Mirela Iverac is a reporter for WNYC, where she covers poverty and immigration. She joined the station in March 2011.
In 2013, Mirela won a Gracie award for Outstanding Reporter for her coverage of immigration and poverty. In 2011, she was recognized as Best New Journalist in the New York metropolitan area by the Newswomen’s Club of New York. Her work has also been honored with awards for crime and feature reporting for radio from the New York Press Club and the Garden State Journalist Association, and for multimedia reporting from the Newswomen's Club of New York.
Prior to joining WNYC, Mirela spent a year at the New York Times’ metro desk as a freelance contributor. She also reported for Time Magazine, the New York Daily News and Forbes, among other publications.
Mirela holds master's degrees in journalism from Columbia University and in international affairs from the University of Cambridge, U.K.
Today there are 13,000 homeless families living in the shelter system — will subsidies help?
The Obama administration has deported more illegal immigrants than than any other administration in U.S. history. Now advocates are turning up the heat.
The city is growing jobs faster than the country. But they are not the middle-class jobs of a generation ago.
A thousand city car wash workers cheated out of their wages will get their money back.
Mayor Bill de Blasio added one of the city's most aggressive social-service advocates to his administration, one of three appointments announced Friday.
The number of homeless people in New York is higher than it’s been since the 1970s. But with the new Mayor in office, many who live in the shelters and their advocates say they see better days ahead.
In New York City, immigrants have access to many services even if they don't have legal status. But advocates say Mayor de Blasio’s announcement that the city will issue municipal ID cards is important.
After two years of delays, Congress is poised to vote on a nearly 1,000-page Farm Bill this week. The bill, which must be renewed every five years, would restore cuts to farm and nutrition programs, while slashing nearly $9 billion from food stamps over 10 years.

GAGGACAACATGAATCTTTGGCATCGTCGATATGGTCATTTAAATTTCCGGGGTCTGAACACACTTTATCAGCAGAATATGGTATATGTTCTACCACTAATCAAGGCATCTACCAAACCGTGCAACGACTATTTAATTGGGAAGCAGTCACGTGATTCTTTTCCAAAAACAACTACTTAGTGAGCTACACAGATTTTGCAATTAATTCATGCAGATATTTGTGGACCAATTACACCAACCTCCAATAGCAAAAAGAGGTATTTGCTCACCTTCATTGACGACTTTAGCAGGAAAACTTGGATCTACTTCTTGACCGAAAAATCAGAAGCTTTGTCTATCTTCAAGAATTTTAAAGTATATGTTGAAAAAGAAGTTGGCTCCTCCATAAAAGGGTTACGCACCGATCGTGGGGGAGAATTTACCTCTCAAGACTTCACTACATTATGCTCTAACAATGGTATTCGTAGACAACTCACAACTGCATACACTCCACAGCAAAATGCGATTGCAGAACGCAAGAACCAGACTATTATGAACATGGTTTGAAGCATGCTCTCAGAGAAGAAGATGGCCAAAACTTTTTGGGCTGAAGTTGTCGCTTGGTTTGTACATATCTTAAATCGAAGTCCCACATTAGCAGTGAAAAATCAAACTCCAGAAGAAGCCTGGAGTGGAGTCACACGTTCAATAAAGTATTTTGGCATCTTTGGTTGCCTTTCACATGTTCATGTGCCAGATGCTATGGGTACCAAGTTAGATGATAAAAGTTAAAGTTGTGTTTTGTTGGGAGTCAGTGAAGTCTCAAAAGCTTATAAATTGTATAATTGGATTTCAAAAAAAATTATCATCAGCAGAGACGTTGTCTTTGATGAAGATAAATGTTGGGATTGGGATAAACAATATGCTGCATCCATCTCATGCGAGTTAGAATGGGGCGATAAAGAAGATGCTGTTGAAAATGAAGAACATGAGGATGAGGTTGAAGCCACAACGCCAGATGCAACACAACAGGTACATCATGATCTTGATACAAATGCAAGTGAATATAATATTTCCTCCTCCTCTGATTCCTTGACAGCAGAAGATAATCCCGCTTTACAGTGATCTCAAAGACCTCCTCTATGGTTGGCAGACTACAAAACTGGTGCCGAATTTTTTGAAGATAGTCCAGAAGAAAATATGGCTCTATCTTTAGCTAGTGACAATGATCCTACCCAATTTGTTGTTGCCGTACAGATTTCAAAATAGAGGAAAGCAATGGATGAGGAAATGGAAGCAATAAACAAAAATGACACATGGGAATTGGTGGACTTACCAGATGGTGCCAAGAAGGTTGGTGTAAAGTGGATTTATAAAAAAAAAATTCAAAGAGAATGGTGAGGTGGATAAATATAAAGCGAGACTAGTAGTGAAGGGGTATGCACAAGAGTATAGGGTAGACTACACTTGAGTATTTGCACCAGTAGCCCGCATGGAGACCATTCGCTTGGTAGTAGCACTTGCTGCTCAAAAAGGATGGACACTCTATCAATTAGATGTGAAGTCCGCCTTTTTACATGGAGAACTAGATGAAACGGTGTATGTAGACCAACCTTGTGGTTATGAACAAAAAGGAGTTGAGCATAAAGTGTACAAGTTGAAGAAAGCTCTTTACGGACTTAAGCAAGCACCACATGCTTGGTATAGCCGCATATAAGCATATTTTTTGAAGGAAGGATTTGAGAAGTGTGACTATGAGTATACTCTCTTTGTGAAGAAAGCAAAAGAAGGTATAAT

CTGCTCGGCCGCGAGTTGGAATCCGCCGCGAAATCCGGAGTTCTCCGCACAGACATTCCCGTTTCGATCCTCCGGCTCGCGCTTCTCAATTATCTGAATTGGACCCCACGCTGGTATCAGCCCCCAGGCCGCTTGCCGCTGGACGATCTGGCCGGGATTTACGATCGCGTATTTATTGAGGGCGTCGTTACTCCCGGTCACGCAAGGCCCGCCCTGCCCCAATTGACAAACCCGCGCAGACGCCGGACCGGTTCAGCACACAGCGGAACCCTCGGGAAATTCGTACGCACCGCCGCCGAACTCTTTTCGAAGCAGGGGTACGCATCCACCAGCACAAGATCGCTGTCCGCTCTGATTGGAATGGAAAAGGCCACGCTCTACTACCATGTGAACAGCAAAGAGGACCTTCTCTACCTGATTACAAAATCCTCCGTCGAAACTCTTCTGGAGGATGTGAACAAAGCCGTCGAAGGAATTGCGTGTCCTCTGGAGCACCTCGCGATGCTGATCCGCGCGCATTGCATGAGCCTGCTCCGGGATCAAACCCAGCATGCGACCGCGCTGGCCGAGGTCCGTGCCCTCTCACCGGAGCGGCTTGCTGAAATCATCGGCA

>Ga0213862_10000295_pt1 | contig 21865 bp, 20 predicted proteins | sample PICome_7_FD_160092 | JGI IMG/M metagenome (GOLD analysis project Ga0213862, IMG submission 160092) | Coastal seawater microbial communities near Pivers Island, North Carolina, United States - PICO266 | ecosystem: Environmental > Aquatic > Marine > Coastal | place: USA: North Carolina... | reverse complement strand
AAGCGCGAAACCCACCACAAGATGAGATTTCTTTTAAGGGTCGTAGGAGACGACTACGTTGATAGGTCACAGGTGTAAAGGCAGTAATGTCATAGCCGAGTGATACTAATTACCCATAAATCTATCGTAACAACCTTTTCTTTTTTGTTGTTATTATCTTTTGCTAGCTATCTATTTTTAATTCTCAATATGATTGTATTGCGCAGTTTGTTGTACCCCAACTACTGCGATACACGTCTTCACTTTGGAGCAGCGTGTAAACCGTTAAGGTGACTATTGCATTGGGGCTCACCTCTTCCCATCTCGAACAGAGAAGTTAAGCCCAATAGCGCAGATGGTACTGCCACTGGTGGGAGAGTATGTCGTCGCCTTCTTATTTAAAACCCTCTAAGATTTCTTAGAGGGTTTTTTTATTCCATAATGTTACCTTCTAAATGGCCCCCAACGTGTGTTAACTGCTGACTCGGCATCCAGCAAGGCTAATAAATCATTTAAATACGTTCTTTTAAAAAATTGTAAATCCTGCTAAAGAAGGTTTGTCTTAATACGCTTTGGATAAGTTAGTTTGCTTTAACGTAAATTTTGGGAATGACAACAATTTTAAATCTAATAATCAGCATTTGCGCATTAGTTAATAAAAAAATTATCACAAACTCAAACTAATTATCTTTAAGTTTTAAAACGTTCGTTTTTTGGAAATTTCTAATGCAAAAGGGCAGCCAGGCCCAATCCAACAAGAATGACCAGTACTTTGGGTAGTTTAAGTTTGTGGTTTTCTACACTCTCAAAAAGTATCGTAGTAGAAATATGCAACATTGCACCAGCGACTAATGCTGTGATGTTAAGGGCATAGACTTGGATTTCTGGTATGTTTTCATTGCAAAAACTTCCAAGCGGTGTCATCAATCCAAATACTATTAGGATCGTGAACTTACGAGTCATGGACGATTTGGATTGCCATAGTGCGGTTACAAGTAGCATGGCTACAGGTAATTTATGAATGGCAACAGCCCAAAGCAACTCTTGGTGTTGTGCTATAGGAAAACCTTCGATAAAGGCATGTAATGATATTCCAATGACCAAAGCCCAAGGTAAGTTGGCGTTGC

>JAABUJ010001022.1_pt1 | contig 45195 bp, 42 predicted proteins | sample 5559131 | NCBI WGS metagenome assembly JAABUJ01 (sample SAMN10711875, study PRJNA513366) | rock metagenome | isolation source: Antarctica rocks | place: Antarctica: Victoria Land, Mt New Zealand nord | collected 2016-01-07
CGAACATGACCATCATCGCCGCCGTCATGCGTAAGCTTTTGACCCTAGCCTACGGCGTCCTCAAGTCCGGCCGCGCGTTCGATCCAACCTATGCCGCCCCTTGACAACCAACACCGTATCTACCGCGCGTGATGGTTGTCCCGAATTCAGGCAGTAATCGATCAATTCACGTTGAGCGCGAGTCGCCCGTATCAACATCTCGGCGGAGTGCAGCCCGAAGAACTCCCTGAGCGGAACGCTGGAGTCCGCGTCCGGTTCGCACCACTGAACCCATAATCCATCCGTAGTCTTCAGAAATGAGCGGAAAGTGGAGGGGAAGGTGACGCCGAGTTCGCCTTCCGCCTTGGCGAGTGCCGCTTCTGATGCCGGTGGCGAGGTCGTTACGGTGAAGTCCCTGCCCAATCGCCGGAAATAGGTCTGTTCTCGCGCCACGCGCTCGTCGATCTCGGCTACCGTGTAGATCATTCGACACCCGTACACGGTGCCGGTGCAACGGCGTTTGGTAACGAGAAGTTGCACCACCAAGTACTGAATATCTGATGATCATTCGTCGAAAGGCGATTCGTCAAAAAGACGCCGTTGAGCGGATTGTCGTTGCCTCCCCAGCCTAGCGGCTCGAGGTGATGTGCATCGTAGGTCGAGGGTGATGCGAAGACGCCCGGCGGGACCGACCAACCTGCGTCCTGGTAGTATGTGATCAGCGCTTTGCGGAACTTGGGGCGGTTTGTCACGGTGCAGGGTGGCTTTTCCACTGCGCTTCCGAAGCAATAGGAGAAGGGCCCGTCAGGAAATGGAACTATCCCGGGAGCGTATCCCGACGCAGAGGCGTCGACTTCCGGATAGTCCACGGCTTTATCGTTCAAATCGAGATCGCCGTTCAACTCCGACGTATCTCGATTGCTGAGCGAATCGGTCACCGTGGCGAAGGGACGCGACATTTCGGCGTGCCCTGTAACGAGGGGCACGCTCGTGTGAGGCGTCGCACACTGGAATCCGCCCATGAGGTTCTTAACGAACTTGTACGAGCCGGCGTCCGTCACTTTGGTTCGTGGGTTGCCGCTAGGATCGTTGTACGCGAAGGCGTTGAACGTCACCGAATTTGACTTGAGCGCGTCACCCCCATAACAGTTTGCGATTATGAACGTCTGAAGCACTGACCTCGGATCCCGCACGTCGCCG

The new bill will ...
Thousands of volunteers spanned across the five boroughs to conduct the city's annual count of homeless people living on the streets, starting Monday night.
Three thousand volunteers canvassed parks, subways and other public spaces to estimate the number of people living without shelter. The city says this annual survey allows ...
A push to eliminate the so-called 'heat-and-eat' loophole could further reduce food stamp benefits.
A day after the funeral for missing autistic teen Avonte Oquendo, Senator Chuck Schumer is sponsoring a bill to allocate $10 million in federal funds to make tracking devices available for people with autism.
Former Mayor Mike Bloomberg is participating on Friday in his first major policy event since leaving office, urging lawmakers in Washington, D.C. to pass immigration reform.
New York City’s First Lady, Chirlane McCray, spoke out in favor of reforming the country’s immigration laws at a town hall forum on black immigration in Brooklyn on Wednesday evening.
McCray, whose grandparents emigrated from Barbados, said current laws are “severe” and affect black immigrants disproportionately.
“Black immigrants are ...
A household of three lost $29 on average in monthly food stamps when a temporary benefit from the federal stimulus expired in November. The Food Bank for New York City says this led to an increase in visitors at 85 percent of the city's food pantries and soup kitchens compared to the previous November.
The New York City medical examiner's office says that human remains found along the East River are those of 14 year-old Avonte Oquendo, an autistic student missing for three months.
Hoboken residents on Sunday were reflecting on the surprising revelations from their Mayor, Dawn Zimmer, who accused members of the Christie Administration of pressuring her to sign off on a redevelopment deal in exchange for Sandy aid.
Mayor Bill de Blasio on Friday ordered the Administration for Children’s Services to take steps to improve its practices. His move comes amidst an investigation into the death of a four-year-old boy, Myls Dobson, who used to be under the agency's supervision.
The city is trying to motivate kids by paying them to go to school, get good grades and pass standardized tests. The theory is that rewarding good choices in health, education and work leads to permanent changes in habits and behavior, breaking the cycle of intergenerational poverty.
A class-action lawsuit challenging New York State’s failure to provide effective counsel to indigent New Yorkers is going to trial.
The New York City Housing Authority say they'll eliminate mold more quickly, following a lawsuit settlement being filed Tuesday in federal court.